It could be just the confetti or posters of adoration, but there’s something absolutely electric about Bobby Kennedy.

Leading Actor David Arrow meets the demands of his one-person show Kennedy: Bobby’s Last Crusade with fervor and delicacy. Speech after speech, he takes the stage, bringing to light what everyone loved about the sixties. It was the struggle to create equality in America. It was the pure idealism, so easily found in a less complicated world.

David Arrow originally played Kennedy in San Jose Stage Company’s production of RFK. He’s captured Kennedy in speech tone, from his reticence at the end of a phrase to his entirely credible accent. He bounds across the stage, jumping on boxes and stepping up on chairs. For Bobby’s Last Crusade, his script is plain, but feels alarmingly accurate. The youthful energy of Kennedy is mixed with the determination, and there is an essential way that he must get his message through. Those who grew up with a hero worship of the incredible myth of the man might love every suave gesture and familiar phrase.

Director Eric Nightengale really keeps the drama moving. Placed within a blue frame constructed by Scenic Designer James Morgan, the show is a lesson in perspective. Each city in typewritten letters flashes behind Kennedy, and photos in Black and White of the people greeting him are set in the background. Post-it like video images, with phrases like “Bobby is Groovy,” show on the screens to either side of him.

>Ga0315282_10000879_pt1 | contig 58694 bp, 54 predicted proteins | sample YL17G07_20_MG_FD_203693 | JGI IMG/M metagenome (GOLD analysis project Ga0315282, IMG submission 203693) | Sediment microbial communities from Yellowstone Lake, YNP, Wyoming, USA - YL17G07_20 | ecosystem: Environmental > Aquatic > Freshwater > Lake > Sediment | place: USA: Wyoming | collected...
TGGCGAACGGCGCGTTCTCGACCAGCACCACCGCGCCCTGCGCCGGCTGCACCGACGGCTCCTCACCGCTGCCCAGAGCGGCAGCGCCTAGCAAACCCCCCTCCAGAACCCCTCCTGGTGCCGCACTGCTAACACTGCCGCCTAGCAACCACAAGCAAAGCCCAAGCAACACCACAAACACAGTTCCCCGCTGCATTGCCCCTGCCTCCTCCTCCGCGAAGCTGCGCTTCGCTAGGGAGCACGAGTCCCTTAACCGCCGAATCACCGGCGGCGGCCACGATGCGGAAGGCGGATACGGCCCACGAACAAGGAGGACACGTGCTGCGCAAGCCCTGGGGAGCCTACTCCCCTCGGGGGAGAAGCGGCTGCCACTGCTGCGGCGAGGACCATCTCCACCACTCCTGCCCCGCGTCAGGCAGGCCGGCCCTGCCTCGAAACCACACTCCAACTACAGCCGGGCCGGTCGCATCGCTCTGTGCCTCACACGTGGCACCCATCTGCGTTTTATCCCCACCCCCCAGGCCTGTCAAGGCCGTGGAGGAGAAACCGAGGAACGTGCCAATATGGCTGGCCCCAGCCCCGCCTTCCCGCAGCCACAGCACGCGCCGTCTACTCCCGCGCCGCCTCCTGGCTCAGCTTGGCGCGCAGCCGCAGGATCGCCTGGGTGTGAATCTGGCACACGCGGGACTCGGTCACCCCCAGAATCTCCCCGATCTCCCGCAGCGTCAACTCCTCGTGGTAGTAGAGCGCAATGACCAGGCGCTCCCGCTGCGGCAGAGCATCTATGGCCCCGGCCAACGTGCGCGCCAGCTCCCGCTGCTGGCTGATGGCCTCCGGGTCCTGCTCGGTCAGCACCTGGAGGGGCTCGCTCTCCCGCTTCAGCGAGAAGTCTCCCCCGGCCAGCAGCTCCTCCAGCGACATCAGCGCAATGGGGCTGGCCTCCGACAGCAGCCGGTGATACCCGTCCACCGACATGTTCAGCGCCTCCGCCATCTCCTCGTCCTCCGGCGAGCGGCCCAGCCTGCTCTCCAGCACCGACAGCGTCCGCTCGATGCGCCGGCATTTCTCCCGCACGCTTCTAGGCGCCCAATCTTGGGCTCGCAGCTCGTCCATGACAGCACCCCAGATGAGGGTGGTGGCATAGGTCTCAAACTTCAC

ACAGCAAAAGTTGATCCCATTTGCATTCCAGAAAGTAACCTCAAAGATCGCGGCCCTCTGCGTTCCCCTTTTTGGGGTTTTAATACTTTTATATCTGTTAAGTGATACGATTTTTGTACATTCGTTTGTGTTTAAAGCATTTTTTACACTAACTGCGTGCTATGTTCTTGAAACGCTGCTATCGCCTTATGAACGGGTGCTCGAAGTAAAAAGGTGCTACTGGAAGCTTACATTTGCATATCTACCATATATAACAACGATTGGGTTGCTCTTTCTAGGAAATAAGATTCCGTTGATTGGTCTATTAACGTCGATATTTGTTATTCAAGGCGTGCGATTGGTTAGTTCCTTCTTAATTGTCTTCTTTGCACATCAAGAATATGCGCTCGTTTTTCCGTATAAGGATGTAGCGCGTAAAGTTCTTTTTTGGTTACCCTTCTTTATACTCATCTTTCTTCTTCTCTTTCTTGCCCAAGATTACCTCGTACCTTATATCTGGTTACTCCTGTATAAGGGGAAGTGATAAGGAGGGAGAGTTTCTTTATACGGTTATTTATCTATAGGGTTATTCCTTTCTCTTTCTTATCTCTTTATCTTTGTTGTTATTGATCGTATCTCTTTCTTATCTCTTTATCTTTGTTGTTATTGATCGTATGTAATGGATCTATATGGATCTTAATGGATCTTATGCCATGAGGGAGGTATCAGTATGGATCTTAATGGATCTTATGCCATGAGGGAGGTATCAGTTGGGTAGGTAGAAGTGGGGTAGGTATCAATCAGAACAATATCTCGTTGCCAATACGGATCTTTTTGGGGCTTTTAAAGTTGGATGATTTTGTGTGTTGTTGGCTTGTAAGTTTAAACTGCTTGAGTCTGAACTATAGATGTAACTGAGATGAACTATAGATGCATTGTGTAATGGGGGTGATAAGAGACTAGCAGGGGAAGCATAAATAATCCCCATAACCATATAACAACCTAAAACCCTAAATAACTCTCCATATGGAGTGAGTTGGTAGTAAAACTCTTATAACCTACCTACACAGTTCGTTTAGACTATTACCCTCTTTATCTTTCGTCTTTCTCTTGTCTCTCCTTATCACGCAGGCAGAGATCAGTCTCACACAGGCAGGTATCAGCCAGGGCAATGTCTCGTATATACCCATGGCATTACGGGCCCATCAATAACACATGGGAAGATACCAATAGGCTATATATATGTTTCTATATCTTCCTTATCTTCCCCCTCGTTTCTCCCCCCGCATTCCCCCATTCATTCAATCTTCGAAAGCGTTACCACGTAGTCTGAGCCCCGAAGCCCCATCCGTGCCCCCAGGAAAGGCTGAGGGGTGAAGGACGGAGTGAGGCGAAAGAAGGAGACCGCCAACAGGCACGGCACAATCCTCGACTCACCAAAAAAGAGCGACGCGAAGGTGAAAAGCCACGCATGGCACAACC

Sound design by Ben Scheff echoes. The surround sometimes seems to be too much for the celebrity politician. It’s disorienting, differently than a shot in the dark, or long walk through the basement, past the kitchen, on the way to the next big event. The frightening, tragic events of the sixties, wind themselves through the drama, creating a multi-dimensional world that we can access. Speech after speech, Kennedy’s dynamic energy is fueled by his mission to raise togetherness to create a great United States. Each moment of 1968 is recounted, and when Bobby’s attendance of Martin Luther King’s funeral is mentioned, the surreal, changing landscape is acknowledged, without being precious or inconsequential.

What has been risked for ideals to flourish in America? To ask all of this at the 50th Anniversary of Bobby Kennedy’s fatal evening at the Ambassador Hotel in Los Angeles is to essentially question the danger of idealism. David Arrow’s strength is his dedication to authenticity. His clear intent not to gloss over the deeper issues surrounding Kennedy’s 1968 campaign makes viewing this political journey so very special. (read more)

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